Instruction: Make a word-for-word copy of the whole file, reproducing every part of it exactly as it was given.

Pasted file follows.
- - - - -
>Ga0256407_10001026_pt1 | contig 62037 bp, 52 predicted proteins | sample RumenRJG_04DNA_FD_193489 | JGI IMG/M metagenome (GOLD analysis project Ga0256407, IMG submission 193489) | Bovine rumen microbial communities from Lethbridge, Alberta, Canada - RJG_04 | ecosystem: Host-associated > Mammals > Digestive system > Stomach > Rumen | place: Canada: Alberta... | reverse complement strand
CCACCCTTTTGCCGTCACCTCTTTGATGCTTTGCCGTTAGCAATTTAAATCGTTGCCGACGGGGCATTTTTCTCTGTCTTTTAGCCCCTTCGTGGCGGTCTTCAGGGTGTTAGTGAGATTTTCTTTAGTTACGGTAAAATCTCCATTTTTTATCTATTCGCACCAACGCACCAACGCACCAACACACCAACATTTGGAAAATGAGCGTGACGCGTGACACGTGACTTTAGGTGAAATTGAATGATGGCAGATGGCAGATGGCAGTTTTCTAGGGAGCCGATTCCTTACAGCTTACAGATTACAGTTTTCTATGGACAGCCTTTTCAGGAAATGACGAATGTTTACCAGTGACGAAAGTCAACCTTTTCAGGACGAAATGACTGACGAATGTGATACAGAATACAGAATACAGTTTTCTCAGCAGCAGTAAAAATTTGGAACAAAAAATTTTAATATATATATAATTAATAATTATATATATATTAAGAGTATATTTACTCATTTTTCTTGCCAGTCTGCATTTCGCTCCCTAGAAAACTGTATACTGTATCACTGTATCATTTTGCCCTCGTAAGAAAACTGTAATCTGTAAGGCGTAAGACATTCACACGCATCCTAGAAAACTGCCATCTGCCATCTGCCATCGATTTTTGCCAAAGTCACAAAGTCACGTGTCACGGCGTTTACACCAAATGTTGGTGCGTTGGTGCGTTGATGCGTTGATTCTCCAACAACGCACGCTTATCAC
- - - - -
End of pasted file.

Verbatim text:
>Ga0256407_10001026_pt1 | contig 62037 bp, 52 predicted proteins | sample RumenRJG_04DNA_FD_193489 | JGI IMG/M metagenome (GOLD analysis project Ga0256407, IMG submission 193489) | Bovine rumen microbial communities from Lethbridge, Alberta, Canada - RJG_04 | ecosystem: Host-associated > Mammals > Digestive system > Stomach > Rumen | place: Canada: Alberta... | reverse complement strand
CCACCCTTTTGCCGTCACCTCTTTGATGCTTTGCCGTTAGCAATTTAAATCGTTGCCGACGGGGCATTTTTCTCTGTCTTTTAGCCCCTTCGTGGCGGTCTTCAGGGTGTTAGTGAGATTTTCTTTAGTTACGGTAAAATCTCCATTTTTTATCTATTCGCACCAACGCACCAACGCACCAACACACCAACATTTGGAAAATGAGCGTGACGCGTGACACGTGACTTTAGGTGAAATTGAATGATGGCAGATGGCAGATGGCAGTTTTCTAGGGAGCCGATTCCTTACAGCTTACAGATTACAGTTTTCTATGGACAGCCTTTTCAGGAAATGACGAATGTTTACCAGTGACGAAAGTCAACCTTTTCAGGACGAAATGACTGACGAATGTGATACAGAATACAGAATACAGTTTTCTCAGCAGCAGTAAAAATTTGGAACAAAAAATTTTAATATATATATAATTAATAATTATATATATATTAAGAGTATATTTACTCATTTTTCTTGCCAGTCTGCATTTCGCTCCCTAGAAAACTGTATACTGTATCACTGTATCATTTTGCCCTCGTAAGAAAACTGTAATCTGTAAGGCGTAAGACATTCACACGCATCCTAGAAAACTGCCATCTGCCATCTGCCATCGATTTTTGCCAAAGTCACAAAGTCACGTGTCACGGCGTTTACACCAAATGTTGGTGCGTTGGTGCGTTGATGCGTTGATTCTCCAACAACGCACGCTTATCAC